Do you ever think about why dining is such an essential part of our lives?
You may not, but I do.
So many conversations are spent planning where to eat out, what food to buy at the grocery store, or who is going to win the next season of Chopped.
Sure, it’s partly because humans love to eat delicious food. But, it’s also about so much more than that. Whether it’s eating in with my parents, or trying new restaurants in New York City, I’ve realized there is a much deeper meaning to sharing meals with someone.
Growing up, my parents always made an effort to have the whole family sit down to eat dinner together every night. Whether we were eating the same meal or not, we were at the dinner table at the same time. Then, I didn’t completely understand why this was a big deal. I mean, my friends didn’t always eat with their parents, and they still seemed normal.
As I got older, and especially now, I understand why nightly dinners together were so important. Despite how crappy my day was, or how stressed I felt about any variable of life, the consistency of being around my family every night somehow made everything seem like it was going to be okay.
When I look back on my childhood, I’m not going to remember every meal my mom prepared, but what I am going to remember is sitting with my parents talking about our days, or the latest Greensboro gossip almost every night. I’m going to remember how no matter what my parents or brother were going through, they were sitting right there with me, probably seeking solace in these nightly dinners too.
I also think making plans to eat out with friends and family are equally as important as eating in. Again, it’s not necessarily about the food, but more about the people surrounding me at the table and the conversations we share. Whether they’re full of laughter, sometimes tears, or just random thoughts, I have food to thank for these memories.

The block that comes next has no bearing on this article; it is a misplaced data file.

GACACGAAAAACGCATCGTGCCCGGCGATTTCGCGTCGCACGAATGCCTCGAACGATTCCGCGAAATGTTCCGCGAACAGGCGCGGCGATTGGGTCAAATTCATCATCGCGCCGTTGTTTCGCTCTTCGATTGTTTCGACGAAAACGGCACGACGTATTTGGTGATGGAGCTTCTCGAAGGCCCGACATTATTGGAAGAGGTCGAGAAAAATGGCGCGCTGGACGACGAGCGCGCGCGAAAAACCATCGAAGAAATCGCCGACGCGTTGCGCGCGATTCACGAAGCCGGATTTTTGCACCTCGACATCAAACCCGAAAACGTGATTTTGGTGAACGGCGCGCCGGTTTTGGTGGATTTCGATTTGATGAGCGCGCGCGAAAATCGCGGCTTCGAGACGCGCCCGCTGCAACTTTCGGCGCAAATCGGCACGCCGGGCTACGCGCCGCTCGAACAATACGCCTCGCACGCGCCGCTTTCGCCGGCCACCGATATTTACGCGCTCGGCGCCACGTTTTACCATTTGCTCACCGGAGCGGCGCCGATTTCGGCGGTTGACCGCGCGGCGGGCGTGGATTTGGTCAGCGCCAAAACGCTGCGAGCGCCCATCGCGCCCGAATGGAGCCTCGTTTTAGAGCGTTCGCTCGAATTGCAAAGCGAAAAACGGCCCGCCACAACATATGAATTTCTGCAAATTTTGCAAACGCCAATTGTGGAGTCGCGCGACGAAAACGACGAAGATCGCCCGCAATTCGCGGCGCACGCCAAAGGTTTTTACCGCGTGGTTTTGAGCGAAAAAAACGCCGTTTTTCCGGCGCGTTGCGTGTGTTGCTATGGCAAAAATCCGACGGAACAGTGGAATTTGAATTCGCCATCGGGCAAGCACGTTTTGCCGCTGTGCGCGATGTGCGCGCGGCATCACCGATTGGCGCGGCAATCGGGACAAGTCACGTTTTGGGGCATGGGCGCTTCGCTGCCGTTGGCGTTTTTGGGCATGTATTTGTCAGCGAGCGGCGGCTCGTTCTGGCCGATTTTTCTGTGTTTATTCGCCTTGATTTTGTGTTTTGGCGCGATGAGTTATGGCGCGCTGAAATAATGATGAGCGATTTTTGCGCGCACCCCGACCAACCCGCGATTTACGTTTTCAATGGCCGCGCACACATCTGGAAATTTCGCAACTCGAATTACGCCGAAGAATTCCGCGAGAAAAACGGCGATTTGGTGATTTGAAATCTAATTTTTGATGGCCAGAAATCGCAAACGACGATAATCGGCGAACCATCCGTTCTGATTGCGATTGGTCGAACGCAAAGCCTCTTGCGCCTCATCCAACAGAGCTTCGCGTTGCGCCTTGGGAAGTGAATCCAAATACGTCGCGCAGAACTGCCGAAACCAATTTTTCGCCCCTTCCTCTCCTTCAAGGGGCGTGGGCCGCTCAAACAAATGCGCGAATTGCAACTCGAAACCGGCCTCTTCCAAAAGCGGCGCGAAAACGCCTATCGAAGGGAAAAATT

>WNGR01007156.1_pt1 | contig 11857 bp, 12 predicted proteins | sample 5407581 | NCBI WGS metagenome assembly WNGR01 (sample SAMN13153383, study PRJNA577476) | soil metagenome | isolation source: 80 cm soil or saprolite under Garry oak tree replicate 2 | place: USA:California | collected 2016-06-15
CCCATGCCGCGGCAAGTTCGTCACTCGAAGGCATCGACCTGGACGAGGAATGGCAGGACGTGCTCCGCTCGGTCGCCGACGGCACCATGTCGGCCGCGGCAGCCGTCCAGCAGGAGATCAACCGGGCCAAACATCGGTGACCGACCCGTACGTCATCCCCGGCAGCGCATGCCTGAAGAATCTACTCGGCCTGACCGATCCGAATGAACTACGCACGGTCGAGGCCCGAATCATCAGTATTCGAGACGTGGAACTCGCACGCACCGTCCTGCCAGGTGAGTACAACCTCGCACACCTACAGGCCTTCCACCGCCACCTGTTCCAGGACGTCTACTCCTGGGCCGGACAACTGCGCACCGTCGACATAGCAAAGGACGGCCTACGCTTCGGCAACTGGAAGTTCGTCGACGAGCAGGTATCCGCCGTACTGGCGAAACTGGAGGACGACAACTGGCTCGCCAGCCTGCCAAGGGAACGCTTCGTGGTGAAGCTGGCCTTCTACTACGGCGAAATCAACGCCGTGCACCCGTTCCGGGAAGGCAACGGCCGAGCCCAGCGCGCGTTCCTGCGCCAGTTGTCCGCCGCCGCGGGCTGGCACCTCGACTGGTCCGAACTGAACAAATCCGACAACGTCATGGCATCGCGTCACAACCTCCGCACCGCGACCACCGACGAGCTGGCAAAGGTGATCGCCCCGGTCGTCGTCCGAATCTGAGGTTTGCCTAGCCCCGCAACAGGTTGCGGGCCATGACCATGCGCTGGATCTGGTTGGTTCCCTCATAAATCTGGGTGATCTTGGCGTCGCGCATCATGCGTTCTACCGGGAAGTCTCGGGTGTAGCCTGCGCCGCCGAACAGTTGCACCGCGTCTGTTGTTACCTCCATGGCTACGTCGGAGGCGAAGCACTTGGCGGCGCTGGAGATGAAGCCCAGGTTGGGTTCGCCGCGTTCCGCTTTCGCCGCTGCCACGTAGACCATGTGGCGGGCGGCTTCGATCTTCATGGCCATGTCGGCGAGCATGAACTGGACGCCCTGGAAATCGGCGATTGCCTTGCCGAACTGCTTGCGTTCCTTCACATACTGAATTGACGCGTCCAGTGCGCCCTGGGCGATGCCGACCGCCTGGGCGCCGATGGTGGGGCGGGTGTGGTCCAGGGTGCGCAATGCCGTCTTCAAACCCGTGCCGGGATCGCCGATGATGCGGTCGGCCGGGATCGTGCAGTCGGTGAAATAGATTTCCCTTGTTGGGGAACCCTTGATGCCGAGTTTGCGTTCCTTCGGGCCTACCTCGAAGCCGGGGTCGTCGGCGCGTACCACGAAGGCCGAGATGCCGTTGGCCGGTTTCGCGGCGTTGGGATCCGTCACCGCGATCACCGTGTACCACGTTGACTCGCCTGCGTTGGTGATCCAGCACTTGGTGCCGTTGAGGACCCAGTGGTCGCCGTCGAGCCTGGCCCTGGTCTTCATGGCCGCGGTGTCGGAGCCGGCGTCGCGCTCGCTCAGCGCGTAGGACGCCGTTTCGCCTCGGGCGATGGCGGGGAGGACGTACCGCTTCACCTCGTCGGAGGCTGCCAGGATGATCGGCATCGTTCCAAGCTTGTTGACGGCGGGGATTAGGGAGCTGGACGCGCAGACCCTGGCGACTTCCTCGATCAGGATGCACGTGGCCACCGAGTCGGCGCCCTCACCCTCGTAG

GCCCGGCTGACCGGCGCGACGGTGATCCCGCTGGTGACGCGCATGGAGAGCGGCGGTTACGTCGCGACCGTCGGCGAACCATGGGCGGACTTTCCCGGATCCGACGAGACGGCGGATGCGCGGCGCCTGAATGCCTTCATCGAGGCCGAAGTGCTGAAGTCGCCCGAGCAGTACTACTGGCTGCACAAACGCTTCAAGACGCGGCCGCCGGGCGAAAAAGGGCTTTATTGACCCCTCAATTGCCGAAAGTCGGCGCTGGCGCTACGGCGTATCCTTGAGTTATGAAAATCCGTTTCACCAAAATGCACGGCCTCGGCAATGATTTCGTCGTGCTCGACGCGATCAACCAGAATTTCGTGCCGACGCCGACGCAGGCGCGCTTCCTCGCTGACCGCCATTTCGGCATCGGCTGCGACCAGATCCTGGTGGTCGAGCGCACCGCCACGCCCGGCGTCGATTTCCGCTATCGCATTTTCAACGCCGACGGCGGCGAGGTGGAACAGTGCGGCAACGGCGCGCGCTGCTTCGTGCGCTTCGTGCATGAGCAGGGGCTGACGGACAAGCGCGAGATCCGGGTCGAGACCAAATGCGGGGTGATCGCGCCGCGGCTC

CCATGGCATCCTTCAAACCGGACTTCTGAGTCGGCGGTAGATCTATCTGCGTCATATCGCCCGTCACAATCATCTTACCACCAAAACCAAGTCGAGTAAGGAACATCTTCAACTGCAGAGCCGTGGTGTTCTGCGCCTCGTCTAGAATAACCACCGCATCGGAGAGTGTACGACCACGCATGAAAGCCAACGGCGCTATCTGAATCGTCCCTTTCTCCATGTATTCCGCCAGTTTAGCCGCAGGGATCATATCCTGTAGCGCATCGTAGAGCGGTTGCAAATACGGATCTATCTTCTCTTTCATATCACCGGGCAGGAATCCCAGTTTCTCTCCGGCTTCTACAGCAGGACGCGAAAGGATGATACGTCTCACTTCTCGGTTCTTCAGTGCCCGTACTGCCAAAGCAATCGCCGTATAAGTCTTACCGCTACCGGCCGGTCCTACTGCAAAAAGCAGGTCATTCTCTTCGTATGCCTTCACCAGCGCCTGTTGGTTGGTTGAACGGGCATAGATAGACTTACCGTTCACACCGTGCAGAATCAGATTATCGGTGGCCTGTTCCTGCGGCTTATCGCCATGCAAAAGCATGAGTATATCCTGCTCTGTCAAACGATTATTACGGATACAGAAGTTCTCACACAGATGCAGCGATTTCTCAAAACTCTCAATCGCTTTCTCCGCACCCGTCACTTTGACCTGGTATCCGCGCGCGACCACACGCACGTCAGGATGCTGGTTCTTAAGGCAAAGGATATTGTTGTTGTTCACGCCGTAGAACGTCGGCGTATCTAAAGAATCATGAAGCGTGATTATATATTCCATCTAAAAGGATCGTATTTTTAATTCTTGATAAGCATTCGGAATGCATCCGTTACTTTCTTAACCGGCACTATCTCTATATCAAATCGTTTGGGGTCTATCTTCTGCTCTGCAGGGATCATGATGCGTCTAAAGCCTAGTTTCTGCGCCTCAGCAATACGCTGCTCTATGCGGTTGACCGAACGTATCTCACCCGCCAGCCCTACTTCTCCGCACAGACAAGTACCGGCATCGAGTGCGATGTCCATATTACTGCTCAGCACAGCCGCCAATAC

The past two summers I lived far away from home. I was in Copenhagen, Denmark, followed by New York, New York the next year. Moving to a new city and only knowing a handful of people is scary. And I’ve learned how challenging it is to meet new people.
I would say most of my money spent in these cities was on food and drinks. At first, I was concerned with my spending on food. It seemed ridiculous. How could I justify spending $100 a week on eating out? Then, I realized, again, that eating out wasn’t just about the food, but creating relationships with people in a foreign city.
In both cases, I saw how much easier it is to get to know somebody over coffee or lunch. In New York, it was brunch. Something about the intimacy of sharing a meal together really allowed me to open up to others and create friendships. Maybe it’s learning what kind of food someone likes, or seeing how they interact with strangers in public, or something else entirely, but I feel like you know someone so much more after eating together.
Ultimately, these meals turned into excuses to hangout with my friends and explore new cities together.
Do you agree?
Maybe I’m just over analytical and read into everything too much. But, I think I have a valid point here. We use food as an excuse to hangout. Whether it’s with my family every night for dinner, or when I’m trying to meet new people in a new city, dining with others fosters consistency, friendships and comfort.
Yeah, eating is about the food, I know. But maybe it’s also about something more. What do you think?